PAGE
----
Page:Life of Octavia Hill as told in her letters.djvu/211

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and the rather dreary, commonplace life in the hydropathic establishment at Ben Rhydding, brought her in contact with Mr. Cockerell, who became one of her most helpful fellow-workers; while the need of assistance, caused by the turbulence of the children in the playground, made specially valuable the staunch fellow-work of Miss Harriet Harrison and her sister Emily.

Another friend, who came forward to help, when Octavia was obliged to go to Italy and Ben Rhydding on account of her health, was Mrs. Godwin, the sister-in-law of George MacDonald. The management of the houses had devolved on Emily, who found in Mrs. Godwin's firm and gentle influence the greatest assistance in those early difficult days in Freshwater Place. With regard to the housing problem, my wife gives the following account of the incident which first fixed Octavia's mind on the subject:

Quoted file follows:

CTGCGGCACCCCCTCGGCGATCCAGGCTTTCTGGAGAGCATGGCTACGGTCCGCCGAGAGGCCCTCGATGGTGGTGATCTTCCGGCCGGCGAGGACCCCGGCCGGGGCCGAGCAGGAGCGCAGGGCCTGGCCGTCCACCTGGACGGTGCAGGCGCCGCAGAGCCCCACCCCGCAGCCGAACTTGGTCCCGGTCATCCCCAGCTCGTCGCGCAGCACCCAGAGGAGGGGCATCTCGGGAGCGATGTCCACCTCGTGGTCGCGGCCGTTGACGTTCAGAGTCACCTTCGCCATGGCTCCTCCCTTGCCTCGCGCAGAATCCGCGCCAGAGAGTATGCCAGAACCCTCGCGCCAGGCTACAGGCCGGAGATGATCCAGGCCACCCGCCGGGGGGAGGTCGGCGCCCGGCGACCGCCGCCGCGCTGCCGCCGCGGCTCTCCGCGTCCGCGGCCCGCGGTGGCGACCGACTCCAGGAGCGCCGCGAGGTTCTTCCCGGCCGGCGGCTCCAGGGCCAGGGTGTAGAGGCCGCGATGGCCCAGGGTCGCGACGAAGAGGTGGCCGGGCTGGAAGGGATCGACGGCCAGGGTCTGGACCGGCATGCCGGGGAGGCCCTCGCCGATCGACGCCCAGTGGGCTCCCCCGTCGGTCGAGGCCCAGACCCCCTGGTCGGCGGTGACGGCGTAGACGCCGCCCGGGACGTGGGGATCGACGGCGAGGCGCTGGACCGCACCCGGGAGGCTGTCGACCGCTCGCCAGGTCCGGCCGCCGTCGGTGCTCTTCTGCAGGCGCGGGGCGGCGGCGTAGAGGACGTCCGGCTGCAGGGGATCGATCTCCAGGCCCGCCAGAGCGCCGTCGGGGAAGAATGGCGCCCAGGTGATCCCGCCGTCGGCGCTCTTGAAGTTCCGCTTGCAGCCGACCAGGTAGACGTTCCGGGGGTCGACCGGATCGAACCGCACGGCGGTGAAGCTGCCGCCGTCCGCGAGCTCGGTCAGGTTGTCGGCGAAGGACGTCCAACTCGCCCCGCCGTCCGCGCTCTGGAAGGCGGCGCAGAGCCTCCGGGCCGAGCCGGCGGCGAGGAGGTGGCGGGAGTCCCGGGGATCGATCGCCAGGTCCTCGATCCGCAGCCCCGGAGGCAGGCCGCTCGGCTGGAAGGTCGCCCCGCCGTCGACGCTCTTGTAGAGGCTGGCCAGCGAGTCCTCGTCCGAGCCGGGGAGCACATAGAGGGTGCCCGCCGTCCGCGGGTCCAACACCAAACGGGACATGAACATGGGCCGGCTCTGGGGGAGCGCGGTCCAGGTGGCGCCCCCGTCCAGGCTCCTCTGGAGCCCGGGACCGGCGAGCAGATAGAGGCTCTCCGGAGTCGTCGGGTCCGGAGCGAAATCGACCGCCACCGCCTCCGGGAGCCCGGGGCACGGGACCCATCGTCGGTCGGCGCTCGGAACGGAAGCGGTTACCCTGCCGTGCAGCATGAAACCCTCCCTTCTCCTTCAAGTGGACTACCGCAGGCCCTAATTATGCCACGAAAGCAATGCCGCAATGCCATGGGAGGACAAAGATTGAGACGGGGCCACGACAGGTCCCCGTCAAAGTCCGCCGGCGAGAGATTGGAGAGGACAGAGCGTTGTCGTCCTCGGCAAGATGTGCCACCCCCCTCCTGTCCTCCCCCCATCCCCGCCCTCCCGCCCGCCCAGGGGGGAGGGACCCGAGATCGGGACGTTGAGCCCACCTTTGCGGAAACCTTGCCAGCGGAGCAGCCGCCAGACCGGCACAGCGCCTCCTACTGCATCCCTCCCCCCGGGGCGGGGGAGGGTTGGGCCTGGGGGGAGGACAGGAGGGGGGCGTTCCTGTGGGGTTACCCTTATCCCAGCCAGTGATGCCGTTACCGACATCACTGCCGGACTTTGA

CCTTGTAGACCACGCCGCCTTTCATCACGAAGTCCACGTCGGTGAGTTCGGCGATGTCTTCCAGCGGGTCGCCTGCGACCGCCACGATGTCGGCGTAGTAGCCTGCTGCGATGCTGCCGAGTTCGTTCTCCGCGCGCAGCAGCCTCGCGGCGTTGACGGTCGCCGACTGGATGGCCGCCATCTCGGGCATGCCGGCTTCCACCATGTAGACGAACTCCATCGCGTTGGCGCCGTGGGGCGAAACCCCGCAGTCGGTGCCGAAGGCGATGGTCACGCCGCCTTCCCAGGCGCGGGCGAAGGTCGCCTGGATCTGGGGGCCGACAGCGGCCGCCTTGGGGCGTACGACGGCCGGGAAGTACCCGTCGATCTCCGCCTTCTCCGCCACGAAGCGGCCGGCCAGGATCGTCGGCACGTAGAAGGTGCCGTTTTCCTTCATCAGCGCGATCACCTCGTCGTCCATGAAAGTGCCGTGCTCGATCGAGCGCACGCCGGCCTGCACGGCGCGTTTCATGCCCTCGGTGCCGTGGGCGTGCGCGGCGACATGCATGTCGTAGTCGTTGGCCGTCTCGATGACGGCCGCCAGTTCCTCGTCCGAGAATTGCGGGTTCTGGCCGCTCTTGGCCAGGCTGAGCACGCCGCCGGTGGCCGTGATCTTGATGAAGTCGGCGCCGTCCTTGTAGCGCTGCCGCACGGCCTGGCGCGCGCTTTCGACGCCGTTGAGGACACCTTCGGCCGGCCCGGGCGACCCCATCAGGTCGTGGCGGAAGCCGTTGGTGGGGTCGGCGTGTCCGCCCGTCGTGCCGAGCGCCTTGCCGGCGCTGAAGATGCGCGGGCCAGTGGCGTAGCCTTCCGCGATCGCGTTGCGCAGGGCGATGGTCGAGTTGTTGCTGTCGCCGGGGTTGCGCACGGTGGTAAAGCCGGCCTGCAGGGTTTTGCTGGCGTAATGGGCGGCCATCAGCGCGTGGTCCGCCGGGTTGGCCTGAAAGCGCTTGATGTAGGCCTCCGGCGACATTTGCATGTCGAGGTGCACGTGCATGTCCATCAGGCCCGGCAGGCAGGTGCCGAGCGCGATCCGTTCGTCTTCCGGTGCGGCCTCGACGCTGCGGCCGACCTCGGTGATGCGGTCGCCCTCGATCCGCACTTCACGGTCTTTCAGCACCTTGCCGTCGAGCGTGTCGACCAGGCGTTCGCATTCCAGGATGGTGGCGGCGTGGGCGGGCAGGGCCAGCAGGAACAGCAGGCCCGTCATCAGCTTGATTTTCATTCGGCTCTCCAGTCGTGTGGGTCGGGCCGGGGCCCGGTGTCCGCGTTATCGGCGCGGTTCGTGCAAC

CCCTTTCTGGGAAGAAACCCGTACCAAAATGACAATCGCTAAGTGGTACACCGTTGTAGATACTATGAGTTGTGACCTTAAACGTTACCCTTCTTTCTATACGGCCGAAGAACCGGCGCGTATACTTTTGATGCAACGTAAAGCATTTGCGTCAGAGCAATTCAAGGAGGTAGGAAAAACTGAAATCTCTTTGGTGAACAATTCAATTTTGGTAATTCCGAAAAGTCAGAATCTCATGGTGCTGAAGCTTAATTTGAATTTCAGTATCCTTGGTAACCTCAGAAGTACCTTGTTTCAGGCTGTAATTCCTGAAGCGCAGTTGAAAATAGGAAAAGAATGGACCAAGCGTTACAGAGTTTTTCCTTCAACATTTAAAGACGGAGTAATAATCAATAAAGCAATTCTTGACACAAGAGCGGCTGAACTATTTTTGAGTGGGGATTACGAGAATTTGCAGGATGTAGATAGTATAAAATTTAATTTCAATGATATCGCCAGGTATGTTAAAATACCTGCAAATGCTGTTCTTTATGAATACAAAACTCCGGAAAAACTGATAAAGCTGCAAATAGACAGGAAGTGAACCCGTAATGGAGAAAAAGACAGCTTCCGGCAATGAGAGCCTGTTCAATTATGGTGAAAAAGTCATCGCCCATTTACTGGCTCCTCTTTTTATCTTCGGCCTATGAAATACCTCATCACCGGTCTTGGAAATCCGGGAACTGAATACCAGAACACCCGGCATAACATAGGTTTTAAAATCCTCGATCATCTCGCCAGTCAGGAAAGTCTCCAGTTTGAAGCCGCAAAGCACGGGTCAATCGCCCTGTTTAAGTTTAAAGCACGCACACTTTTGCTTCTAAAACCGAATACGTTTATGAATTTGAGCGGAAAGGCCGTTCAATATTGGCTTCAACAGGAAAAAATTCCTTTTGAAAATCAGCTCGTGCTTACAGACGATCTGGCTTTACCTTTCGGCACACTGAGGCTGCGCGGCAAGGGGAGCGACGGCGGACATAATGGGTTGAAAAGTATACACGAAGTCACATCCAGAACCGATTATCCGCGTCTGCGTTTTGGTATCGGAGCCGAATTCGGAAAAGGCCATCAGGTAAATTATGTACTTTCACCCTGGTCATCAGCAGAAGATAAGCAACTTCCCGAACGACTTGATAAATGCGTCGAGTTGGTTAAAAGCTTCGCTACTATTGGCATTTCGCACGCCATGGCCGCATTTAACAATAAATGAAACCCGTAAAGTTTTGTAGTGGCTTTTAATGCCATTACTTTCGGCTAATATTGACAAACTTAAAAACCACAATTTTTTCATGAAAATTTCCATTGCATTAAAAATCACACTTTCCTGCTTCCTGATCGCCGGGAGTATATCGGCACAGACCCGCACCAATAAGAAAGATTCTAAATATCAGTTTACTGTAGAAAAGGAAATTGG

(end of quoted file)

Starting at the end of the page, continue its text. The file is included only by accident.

"When we went to Nottingham Place, Octavia arranged to have a weekly gathering in our kitchen, of the poor women whom we knew, to teach them to cut out and make clothes. One night, one of the women fainted; and we found out that she had been up all the previous night washing, while she rocked her baby's cradle with her foot. Next day, Octavia went to the woman's home, and found her living in a damp, unhealthy kitchen. Octavia was most anxious to help her to move into more healthy quarters, and spent a long time hunting for rooms; but could find none where the children would be taken. Then all she had heard as a child about the experiences of her grandfather, Dr. Southwood-Smith, in East London, and all she had known of the toy-workers' homes, rushed back on her mind; and she realised that even at her very doors there was the same great evil. With this in her mind, she went to take her drawings to Ruskin, not long after the death of his father. He was burdened by the responsibility of the fortune that he had just inherited, and told Octavia how puzzled he was as to the best use to make of it. She at once suggested the provision of better houses for the poor. He replied that he had not time to see to such things; but asked whether, if he supplied the capital for buying a tenement house, she could undertake the management. He should like to receive five per cent, on his